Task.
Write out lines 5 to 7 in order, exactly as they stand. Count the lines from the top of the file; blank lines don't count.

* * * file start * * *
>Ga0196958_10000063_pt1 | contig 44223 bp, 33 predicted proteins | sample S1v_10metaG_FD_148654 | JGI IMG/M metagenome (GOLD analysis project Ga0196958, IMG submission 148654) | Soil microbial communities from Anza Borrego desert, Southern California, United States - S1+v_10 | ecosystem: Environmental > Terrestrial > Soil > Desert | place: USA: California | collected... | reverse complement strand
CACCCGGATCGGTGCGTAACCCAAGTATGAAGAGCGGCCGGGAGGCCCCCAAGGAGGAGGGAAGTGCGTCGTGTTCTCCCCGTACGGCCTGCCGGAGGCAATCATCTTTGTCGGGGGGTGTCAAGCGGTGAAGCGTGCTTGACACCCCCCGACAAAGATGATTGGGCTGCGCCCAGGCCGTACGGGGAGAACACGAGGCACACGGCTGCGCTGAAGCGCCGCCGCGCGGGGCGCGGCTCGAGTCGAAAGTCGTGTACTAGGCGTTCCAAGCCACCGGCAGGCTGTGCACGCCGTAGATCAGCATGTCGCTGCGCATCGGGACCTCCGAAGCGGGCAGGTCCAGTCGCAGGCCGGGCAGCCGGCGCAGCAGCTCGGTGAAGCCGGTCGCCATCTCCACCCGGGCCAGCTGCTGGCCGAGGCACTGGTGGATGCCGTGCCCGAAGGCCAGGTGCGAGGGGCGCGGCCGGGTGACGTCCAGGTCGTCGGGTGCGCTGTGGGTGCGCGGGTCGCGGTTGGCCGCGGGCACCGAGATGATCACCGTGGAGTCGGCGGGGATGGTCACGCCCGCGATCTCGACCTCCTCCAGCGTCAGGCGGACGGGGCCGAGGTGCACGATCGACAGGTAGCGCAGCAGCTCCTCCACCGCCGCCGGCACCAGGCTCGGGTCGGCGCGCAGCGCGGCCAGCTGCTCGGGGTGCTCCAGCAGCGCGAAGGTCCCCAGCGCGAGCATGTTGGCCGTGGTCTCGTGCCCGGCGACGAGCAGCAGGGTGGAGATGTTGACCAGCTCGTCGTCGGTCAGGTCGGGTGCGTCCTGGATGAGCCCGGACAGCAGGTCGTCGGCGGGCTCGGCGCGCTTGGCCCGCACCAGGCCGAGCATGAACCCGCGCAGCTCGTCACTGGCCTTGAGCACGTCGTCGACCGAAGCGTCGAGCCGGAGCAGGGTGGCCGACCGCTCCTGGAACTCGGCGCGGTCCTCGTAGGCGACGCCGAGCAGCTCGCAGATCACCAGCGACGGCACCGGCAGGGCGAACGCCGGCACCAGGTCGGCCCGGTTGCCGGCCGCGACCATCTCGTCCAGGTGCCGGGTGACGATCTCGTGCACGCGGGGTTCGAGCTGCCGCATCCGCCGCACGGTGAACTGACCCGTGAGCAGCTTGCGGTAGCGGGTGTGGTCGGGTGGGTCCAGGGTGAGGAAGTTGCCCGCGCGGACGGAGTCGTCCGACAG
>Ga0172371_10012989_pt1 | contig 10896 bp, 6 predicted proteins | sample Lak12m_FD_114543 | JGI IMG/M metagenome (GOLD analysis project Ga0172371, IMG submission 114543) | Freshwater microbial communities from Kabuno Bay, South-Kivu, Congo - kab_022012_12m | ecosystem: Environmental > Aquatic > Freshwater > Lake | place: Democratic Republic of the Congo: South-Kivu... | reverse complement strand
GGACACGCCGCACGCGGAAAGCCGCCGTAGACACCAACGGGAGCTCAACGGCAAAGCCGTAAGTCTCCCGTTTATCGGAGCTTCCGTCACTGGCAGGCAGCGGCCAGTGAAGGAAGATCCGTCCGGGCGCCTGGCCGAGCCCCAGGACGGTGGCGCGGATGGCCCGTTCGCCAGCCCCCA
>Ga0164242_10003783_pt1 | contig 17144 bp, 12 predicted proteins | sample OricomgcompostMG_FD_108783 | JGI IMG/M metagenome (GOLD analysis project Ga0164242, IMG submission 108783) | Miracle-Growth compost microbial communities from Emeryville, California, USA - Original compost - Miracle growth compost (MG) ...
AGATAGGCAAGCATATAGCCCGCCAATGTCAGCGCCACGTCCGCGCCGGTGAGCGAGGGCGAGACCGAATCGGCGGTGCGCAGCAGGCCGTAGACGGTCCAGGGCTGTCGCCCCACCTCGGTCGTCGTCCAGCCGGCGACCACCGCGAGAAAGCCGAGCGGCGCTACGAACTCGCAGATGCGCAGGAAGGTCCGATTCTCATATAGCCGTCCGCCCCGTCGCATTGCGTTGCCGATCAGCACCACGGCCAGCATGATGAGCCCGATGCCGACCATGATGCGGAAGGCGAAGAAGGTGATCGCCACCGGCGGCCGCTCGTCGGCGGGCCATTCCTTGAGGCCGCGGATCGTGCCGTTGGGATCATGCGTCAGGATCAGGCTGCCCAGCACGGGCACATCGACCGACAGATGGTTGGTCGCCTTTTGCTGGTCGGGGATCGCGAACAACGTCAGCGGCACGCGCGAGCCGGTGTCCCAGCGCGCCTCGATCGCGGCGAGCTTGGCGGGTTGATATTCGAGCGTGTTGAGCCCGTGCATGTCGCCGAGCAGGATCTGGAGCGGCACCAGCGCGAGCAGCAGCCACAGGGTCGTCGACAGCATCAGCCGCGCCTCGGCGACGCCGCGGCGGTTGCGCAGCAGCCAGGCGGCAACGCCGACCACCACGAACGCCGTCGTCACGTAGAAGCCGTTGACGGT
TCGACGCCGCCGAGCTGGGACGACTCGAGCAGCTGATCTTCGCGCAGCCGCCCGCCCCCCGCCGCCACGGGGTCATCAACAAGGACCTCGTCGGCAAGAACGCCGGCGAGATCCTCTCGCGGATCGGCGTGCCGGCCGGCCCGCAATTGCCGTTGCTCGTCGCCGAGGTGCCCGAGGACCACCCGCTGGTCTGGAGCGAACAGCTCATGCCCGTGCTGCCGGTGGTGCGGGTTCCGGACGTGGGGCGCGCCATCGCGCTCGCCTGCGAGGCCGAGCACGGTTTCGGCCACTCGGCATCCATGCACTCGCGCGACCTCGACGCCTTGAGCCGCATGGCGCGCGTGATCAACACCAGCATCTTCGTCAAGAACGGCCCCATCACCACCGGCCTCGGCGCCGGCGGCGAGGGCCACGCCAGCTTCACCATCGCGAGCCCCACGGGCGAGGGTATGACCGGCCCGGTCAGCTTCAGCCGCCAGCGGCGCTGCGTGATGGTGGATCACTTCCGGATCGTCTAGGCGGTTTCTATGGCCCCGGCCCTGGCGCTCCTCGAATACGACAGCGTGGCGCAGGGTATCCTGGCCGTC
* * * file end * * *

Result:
>Ga0164242_10003783_pt1 | contig 17144 bp, 12 predicted proteins | sample OricomgcompostMG_FD_108783 | JGI IMG/M metagenome (GOLD analysis project Ga0164242, IMG submission 108783) | Miracle-Growth compost microbial communities from Emeryville, California, USA - Original compost - Miracle growth compost (MG) ...
AGATAGGCAAGCATATAGCCCGCCAATGTCAGCGCCACGTCCGCGCCGGTGAGCGAGGGCGAGACCGAATCGGCGGTGCGCAGCAGGCCGTAGACGGTCCAGGGCTGTCGCCCCACCTCGGTCGTCGTCCAGCCGGCGACCACCGCGAGAAAGCCGAGCGGCGCTACGAACTCGCAGATGCGCAGGAAGGTCCGATTCTCATATAGCCGTCCGCCCCGTCGCATTGCGTTGCCGATCAGCACCACGGCCAGCATGATGAGCCCGATGCCGACCATGATGCGGAAGGCGAAGAAGGTGATCGCCACCGGCGGCCGCTCGTCGGCGGGCCATTCCTTGAGGCCGCGGATCGTGCCGTTGGGATCATGCGTCAGGATCAGGCTGCCCAGCACGGGCACATCGACCGACAGATGGTTGGTCGCCTTTTGCTGGTCGGGGATCGCGAACAACGTCAGCGGCACGCGCGAGCCGGTGTCCCAGCGCGCCTCGATCGCGGCGAGCTTGGCGGGTTGATATTCGAGCGTGTTGAGCCCGTGCATGTCGCCGAGCAGGATCTGGAGCGGCACCAGCGCGAGCAGCAGCCACAGGGTCGTCGACAGCATCAGCCGCGCCTCGGCGACGCCGCGGCGGTTGCGCAGCAGCCAGGCGGCAACGCCGACCACCACGAACGCCGTCGTCACGTAGAAGCCGTTGACGGT
TCGACGCCGCCGAGCTGGGACGACTCGAGCAGCTGATCTTCGCGCAGCCGCCCGCCCCCCGCCGCCACGGGGTCATCAACAAGGACCTCGTCGGCAAGAACGCCGGCGAGATCCTCTCGCGGATCGGCGTGCCGGCCGGCCCGCAATTGCCGTTGCTCGTCGCCGAGGTGCCCGAGGACCACCCGCTGGTCTGGAGCGAACAGCTCATGCCCGTGCTGCCGGTGGTGCGGGTTCCGGACGTGGGGCGCGCCATCGCGCTCGCCTGCGAGGCCGAGCACGGTTTCGGCCACTCGGCATCCATGCACTCGCGCGACCTCGACGCCTTGAGCCGCATGGCGCGCGTGATCAACACCAGCATCTTCGTCAAGAACGGCCCCATCACCACCGGCCTCGGCGCCGGCGGCGAGGGCCACGCCAGCTTCACCATCGCGAGCCCCACGGGCGAGGGTATGACCGGCCCGGTCAGCTTCAGCCGCCAGCGGCGCTGCGTGATGGTGGATCACTTCCGGATCGTCTAGGCGGTTTCTATGGCCCCGGCCCTGGCGCTCCTCGAATACGACAGCGTGGCGCAGGGTATCCTGGCCGTC